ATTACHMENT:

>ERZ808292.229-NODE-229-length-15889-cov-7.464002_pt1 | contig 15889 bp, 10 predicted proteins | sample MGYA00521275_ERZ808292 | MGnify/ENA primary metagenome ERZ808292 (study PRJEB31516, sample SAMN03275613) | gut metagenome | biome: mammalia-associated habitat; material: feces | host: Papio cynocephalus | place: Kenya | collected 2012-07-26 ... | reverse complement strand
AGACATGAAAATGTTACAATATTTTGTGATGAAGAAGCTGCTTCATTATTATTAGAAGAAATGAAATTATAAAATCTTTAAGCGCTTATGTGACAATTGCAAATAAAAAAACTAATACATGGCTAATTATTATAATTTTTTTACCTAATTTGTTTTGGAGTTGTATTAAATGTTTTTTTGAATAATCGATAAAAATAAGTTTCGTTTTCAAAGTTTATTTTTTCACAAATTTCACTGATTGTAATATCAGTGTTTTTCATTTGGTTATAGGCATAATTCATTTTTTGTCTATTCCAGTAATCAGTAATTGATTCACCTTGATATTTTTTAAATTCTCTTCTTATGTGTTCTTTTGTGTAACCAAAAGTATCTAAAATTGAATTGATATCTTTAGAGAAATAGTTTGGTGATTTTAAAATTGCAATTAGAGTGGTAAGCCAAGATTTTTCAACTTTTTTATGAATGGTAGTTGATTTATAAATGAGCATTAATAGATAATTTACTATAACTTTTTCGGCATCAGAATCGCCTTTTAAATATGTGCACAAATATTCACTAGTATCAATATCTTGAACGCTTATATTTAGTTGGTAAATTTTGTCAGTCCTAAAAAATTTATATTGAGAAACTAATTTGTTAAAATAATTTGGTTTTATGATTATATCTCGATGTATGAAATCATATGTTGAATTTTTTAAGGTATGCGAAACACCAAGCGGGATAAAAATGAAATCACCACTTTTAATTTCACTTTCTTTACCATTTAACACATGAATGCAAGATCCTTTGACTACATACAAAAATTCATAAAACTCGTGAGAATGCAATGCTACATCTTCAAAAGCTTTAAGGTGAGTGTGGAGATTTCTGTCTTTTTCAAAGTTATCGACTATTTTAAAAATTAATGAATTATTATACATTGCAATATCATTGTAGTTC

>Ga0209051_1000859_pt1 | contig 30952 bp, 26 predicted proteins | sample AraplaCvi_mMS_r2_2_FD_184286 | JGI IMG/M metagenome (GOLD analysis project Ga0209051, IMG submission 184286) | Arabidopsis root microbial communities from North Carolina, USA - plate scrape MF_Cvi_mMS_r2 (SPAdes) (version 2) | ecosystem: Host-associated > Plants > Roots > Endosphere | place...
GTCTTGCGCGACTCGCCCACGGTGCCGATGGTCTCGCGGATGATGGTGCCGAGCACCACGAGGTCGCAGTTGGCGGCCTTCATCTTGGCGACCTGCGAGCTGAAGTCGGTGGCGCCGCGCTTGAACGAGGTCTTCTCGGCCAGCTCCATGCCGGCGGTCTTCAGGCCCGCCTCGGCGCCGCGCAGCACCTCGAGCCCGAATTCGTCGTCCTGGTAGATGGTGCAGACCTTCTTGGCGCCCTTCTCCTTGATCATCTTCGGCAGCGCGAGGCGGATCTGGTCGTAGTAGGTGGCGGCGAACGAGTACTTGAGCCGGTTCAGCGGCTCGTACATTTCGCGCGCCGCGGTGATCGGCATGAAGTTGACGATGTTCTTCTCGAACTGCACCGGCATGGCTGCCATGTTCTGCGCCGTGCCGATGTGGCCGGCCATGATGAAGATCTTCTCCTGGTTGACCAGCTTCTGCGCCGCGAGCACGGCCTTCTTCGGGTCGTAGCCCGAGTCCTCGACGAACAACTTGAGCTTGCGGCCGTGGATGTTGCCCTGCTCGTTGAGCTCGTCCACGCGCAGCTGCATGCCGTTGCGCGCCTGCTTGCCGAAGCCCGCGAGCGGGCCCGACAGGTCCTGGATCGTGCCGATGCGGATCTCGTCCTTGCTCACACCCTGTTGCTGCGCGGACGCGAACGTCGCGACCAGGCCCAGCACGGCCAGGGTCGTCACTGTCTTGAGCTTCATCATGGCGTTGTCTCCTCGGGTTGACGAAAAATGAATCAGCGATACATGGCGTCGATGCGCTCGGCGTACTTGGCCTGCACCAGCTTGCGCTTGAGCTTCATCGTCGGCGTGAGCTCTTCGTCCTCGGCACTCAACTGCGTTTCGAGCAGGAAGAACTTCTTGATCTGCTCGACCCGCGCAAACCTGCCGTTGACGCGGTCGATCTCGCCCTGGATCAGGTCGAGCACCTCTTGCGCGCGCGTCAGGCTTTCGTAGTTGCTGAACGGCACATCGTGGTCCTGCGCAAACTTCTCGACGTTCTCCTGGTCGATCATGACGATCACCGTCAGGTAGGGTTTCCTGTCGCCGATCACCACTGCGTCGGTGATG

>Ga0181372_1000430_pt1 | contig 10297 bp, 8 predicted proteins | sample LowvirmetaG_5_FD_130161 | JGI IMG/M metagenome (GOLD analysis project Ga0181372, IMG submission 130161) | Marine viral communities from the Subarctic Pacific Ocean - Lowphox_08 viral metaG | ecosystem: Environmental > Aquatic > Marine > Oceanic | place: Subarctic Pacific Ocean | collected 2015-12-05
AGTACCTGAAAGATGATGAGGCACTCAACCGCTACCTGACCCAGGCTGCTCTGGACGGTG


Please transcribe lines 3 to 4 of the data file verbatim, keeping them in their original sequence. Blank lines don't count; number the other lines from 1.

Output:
>Ga0209051_1000859_pt1 | contig 30952 bp, 26 predicted proteins | sample AraplaCvi_mMS_r2_2_FD_184286 | JGI IMG/M metagenome (GOLD analysis project Ga0209051, IMG submission 184286) | Arabidopsis root microbial communities from North Carolina, USA - plate scrape MF_Cvi_mMS_r2 (SPAdes) (version 2) | ecosystem: Host-associated > Plants > Roots > Endosphere | place...
GTCTTGCGCGACTCGCCCACGGTGCCGATGGTCTCGCGGATGATGGTGCCGAGCACCACGAGGTCGCAGTTGGCGGCCTTCATCTTGGCGACCTGCGAGCTGAAGTCGGTGGCGCCGCGCTTGAACGAGGTCTTCTCGGCCAGCTCCATGCCGGCGGTCTTCAGGCCCGCCTCGGCGCCGCGCAGCACCTCGAGCCCGAATTCGTCGTCCTGGTAGATGGTGCAGACCTTCTTGGCGCCCTTCTCCTTGATCATCTTCGGCAGCGCGAGGCGGATCTGGTCGTAGTAGGTGGCGGCGAACGAGTACTTGAGCCGGTTCAGCGGCTCGTACATTTCGCGCGCCGCGGTGATCGGCATGAAGTTGACGATGTTCTTCTCGAACTGCACCGGCATGGCTGCCATGTTCTGCGCCGTGCCGATGTGGCCGGCCATGATGAAGATCTTCTCCTGGTTGACCAGCTTCTGCGCCGCGAGCACGGCCTTCTTCGGGTCGTAGCCCGAGTCCTCGACGAACAACTTGAGCTTGCGGCCGTGGATGTTGCCCTGCTCGTTGAGCTCGTCCACGCGCAGCTGCATGCCGTTGCGCGCCTGCTTGCCGAAGCCCGCGAGCGGGCCCGACAGGTCCTGGATCGTGCCGATGCGGATCTCGTCCTTGCTCACACCCTGTTGCTGCGCGGACGCGAACGTCGCGACCAGGCCCAGCACGGCCAGGGTCGTCACTGTCTTGAGCTTCATCATGGCGTTGTCTCCTCGGGTTGACGAAAAATGAATCAGCGATACATGGCGTCGATGCGCTCGGCGTACTTGGCCTGCACCAGCTTGCGCTTGAGCTTCATCGTCGGCGTGAGCTCTTCGTCCTCGGCACTCAACTGCGTTTCGAGCAGGAAGAACTTCTTGATCTGCTCGACCCGCGCAAACCTGCCGTTGACGCGGTCGATCTCGCCCTGGATCAGGTCGAGCACCTCTTGCGCGCGCGTCAGGCTTTCGTAGTTGCTGAACGGCACATCGTGGTCCTGCGCAAACTTCTCGACGTTCTCCTGGTCGATCATGACGATCACCGTCAGGTAGGGTTTCCTGTCGCCGATCACCACTGCGTCGGTGATG